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4.5.2 Relational Operators and Membership Tests
= (equals) and /= (not equals) are predefined
for nonlimited types.
s are the ordering
< (less than), <= (less than or equal), > (greater
than), and >= (greater than or equal).
ordering operators are predefined for scalar types, and for discrete
, that is, one-dimensional array types whose components
are of a discrete type.
, using in
or not in
whether or not a value belongs to a given subtype or range, or has a
tag that identifies a type that is covered by a given type. Membership
tests are allowed for all types.
Name Resolution Rules
of a membership test is the type of the range
or the type determined by the subtype_mark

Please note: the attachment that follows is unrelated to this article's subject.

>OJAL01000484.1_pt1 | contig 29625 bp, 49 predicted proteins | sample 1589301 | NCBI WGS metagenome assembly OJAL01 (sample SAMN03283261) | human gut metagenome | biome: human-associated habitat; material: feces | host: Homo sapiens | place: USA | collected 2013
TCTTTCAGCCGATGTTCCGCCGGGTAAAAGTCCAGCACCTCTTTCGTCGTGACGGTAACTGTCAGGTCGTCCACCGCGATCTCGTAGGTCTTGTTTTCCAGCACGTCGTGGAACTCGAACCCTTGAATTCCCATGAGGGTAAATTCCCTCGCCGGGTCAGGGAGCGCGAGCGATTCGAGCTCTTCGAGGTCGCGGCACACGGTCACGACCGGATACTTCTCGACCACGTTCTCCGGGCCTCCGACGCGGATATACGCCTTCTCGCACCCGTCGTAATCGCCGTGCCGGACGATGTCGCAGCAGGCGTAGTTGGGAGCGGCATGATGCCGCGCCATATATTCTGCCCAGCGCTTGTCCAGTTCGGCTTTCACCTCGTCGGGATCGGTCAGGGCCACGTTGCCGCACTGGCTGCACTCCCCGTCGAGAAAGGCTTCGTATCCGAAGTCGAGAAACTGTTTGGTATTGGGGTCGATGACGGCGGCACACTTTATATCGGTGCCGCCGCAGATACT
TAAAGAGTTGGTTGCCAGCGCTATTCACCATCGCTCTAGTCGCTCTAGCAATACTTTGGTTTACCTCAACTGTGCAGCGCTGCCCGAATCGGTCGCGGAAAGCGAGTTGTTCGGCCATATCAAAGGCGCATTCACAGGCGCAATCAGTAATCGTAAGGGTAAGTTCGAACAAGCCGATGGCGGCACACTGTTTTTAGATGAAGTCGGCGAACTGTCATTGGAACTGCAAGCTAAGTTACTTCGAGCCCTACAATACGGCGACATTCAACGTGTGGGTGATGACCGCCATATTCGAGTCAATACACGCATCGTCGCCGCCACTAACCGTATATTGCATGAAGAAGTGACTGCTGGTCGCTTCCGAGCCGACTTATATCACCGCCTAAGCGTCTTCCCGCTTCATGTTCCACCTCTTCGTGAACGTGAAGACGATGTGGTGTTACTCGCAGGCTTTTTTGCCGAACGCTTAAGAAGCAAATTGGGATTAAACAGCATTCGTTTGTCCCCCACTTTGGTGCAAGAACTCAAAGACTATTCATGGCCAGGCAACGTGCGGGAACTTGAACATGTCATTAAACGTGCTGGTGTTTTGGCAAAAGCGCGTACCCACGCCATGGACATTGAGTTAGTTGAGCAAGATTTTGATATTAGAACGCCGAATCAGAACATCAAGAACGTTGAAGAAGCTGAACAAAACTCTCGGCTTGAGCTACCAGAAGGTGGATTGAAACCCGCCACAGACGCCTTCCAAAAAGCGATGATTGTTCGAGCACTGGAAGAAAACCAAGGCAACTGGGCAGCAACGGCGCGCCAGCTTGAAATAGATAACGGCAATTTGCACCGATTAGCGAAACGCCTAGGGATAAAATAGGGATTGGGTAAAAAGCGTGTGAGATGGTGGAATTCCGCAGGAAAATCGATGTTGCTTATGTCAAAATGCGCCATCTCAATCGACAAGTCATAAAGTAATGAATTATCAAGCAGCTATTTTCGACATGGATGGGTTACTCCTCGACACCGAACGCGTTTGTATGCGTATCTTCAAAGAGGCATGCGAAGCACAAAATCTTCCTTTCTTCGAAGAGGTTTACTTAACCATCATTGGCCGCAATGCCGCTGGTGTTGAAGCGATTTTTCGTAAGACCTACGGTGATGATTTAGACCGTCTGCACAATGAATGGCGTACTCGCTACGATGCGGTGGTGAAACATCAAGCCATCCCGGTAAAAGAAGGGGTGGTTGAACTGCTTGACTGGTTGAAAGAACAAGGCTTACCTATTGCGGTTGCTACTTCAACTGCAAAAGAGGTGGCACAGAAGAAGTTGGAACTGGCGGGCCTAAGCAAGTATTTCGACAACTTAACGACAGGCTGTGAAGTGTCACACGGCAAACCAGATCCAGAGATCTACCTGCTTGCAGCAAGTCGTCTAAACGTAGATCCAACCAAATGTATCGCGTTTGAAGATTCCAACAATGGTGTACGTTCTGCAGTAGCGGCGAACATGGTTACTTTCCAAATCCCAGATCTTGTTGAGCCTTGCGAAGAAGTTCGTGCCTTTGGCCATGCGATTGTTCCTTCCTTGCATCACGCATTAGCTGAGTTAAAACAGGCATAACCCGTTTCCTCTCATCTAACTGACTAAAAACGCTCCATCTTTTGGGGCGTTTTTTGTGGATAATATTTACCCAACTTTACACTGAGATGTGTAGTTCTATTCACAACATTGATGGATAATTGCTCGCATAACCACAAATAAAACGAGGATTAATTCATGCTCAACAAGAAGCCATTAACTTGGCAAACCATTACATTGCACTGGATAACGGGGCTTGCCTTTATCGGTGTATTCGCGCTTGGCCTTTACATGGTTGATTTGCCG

If the tested type is tagged, then the simple_expression
shall resolve to be of a type that covers or is covered by the tested
type; if untagged, the expected type for the simple_expression
is the tested type.
For a membership test, if the simple_expression
is of a tagged class-wide type, then the tested type shall be (visibly)
The result type of a membership test is the predefined
The equality operators
are predefined for every specific type T that is not limited,
and not an anonymous access type, with the following specifications:
function "=" (Left, Right : T) return Boolean
function "/="(Left, Right : T) return Boolean
The ordering operators
are predefined for every specific scalar type T, and for every
discrete array type T, with the following specifications:
function "<" (Left, Right : T) return Boolean
function "<="(Left, Right : T) return Boolean
function ">" (Left, Right : T) return Boolean
function ">="(Left, Right : T) return Boolean
For discrete types, the predefined relational
operators are defined in terms of corresponding mathematical operations
on the position numbers of the values of the operands.
For real types, the predefined relational operators